Michigan is a unique topographical phenomenon. Lake Michigan, Superior and Huron- together called The Great Lakes- and sprawling forest land define the grand state of Michigan. The state is actually composed of two peninsulas, separated by great expanses of water, making for two landforms- each with their own history and plethora of natural wonders to observe and experience. These are the Upper and Lower Peninsula, two halves of a whole.
The Upper Peninsula's geographic isolation and unique terrain make it historically significant and vastly different from the population and political centre of affairs that is the Lower Peninsula. Michigan's natural sites are expansive with the state having one of the longest shorelines in the country and several islands, each offering a unique glimpse into the history of the state.
Lake Michigan offers some of the best water-based tours in the country with view aplenty while Mackinac Island is culturally significant among locals for being the bridge between the two peninsulas of Michigan. The Beaver and Manitou Islands are tourist favourite spots to enjoy an agrarian escape. The state isn't just a nature lover's paradise with its coveted seaboard- it's an economic haven- rich with the history of the automobile industry.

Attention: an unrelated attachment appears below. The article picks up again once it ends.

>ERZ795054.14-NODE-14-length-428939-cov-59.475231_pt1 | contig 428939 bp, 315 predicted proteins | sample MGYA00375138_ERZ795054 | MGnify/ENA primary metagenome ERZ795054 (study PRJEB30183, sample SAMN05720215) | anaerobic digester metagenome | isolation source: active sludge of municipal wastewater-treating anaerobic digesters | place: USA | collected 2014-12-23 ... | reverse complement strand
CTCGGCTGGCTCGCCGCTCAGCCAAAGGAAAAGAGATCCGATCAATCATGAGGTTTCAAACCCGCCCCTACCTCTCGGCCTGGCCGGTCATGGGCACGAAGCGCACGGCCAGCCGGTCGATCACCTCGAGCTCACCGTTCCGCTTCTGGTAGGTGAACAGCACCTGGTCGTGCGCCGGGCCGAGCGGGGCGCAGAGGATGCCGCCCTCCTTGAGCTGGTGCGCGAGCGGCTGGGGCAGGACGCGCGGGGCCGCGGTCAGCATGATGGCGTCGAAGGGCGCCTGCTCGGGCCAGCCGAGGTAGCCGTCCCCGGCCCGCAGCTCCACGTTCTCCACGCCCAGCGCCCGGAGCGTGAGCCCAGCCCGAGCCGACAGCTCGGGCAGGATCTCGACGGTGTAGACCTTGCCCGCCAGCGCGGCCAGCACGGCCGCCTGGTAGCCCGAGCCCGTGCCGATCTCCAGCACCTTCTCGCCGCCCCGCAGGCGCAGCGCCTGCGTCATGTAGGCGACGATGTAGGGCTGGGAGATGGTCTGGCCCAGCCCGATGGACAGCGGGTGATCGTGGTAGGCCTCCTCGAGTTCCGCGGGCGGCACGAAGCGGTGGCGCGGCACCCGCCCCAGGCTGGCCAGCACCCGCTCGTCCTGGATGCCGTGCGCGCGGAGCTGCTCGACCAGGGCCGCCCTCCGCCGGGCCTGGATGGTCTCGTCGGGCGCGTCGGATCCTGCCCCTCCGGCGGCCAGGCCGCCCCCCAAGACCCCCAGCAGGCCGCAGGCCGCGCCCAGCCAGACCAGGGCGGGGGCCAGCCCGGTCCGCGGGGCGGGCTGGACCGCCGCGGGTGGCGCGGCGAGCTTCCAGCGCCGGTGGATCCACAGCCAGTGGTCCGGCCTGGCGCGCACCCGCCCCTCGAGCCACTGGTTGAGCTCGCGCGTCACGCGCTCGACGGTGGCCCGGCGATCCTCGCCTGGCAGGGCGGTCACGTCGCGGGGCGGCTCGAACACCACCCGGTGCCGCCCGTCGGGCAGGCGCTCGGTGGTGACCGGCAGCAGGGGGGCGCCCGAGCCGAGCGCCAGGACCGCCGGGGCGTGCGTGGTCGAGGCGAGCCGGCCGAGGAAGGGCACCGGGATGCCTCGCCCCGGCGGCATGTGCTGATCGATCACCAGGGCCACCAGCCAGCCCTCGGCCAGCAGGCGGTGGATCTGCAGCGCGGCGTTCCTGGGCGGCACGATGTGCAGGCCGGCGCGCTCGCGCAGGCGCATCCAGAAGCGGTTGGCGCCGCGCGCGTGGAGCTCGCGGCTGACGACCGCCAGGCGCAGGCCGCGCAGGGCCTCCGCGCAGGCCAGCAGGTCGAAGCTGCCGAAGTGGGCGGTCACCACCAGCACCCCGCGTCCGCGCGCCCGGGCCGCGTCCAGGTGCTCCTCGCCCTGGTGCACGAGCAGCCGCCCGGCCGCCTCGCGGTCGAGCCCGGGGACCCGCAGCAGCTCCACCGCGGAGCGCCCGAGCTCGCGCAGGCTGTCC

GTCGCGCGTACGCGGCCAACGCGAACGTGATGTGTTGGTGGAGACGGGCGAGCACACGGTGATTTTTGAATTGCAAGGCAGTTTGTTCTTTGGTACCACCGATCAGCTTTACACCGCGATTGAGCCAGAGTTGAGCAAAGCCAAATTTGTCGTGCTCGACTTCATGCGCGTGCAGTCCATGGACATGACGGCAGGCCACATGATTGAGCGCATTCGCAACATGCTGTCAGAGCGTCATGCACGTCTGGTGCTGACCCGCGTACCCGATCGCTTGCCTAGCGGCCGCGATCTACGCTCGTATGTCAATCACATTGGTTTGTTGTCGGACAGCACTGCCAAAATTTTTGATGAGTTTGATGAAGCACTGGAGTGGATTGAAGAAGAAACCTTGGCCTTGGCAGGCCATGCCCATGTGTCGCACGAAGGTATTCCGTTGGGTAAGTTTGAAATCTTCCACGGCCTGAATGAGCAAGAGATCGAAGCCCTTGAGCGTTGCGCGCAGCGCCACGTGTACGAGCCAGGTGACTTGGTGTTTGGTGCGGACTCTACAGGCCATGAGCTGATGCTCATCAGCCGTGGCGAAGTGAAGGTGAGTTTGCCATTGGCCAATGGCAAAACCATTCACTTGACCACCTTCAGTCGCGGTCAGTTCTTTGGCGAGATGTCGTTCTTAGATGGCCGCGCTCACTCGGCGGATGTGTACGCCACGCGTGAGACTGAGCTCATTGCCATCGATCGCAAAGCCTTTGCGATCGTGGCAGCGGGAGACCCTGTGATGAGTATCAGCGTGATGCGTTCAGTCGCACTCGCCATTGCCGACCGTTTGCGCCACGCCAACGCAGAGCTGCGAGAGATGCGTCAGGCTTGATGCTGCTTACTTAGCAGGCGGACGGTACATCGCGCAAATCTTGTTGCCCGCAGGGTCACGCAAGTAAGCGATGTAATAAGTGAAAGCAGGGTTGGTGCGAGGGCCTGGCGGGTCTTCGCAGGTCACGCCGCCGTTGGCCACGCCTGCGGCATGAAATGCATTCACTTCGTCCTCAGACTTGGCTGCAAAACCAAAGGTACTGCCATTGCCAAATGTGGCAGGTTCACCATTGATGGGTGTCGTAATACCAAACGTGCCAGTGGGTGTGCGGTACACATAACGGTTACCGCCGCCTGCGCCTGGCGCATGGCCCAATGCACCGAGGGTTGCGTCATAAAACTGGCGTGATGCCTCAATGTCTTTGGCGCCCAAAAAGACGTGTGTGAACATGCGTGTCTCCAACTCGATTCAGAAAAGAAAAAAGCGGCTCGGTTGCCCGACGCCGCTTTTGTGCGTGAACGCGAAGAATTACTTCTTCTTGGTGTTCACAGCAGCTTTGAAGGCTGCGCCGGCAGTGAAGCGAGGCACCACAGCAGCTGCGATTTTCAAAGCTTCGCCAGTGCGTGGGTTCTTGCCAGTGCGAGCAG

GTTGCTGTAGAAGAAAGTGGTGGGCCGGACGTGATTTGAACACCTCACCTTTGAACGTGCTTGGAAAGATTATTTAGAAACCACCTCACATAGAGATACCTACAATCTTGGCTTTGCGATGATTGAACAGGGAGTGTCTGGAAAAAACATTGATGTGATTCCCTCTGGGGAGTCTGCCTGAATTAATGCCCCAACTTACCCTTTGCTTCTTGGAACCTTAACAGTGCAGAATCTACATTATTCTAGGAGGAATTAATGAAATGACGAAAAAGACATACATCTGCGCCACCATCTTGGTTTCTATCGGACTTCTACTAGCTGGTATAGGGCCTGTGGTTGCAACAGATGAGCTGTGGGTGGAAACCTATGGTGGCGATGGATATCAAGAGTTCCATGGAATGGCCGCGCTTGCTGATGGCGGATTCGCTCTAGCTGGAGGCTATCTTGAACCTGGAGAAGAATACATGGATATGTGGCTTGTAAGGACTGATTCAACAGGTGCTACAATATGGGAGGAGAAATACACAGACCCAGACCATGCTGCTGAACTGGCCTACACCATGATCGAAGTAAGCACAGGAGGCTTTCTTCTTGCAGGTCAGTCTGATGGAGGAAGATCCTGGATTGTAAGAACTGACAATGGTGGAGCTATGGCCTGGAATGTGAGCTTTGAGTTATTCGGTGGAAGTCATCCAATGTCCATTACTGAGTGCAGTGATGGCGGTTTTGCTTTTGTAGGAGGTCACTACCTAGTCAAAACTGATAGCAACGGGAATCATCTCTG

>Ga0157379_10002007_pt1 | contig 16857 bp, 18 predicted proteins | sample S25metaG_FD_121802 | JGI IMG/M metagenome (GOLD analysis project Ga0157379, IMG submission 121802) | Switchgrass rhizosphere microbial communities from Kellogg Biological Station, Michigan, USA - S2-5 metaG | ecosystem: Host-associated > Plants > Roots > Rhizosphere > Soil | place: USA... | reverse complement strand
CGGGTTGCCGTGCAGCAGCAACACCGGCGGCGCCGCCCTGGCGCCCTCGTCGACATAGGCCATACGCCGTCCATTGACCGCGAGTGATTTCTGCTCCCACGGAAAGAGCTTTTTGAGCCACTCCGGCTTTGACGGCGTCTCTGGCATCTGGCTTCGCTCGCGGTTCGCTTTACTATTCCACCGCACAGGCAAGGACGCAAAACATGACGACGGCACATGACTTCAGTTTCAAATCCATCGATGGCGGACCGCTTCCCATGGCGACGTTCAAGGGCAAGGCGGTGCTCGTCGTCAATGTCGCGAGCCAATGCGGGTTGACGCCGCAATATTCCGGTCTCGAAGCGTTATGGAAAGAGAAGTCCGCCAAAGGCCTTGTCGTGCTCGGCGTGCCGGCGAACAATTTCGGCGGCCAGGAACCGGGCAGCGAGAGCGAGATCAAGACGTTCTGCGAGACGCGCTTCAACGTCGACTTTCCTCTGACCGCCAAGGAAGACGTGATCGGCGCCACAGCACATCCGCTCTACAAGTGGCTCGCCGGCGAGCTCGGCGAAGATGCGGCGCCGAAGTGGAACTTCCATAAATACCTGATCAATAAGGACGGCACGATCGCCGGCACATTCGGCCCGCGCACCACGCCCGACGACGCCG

The state marked the beginnings of Henry Ford's automobile empire and as a result, Michigan remains an economically symbolic powerhouse. Enthusiasts and historians frequent 'The Henry Ford' - a collection of attractions in the historic Greenfield Village dedicated to the life and work of the auto legend. Michigan's largest city, Detroit, is also a haven for the arts and is widely known for its momentous contributions to music. The city houses several famous structures dedicated to the performing arts, including the Institute of Arts and the Detroit Opera House.
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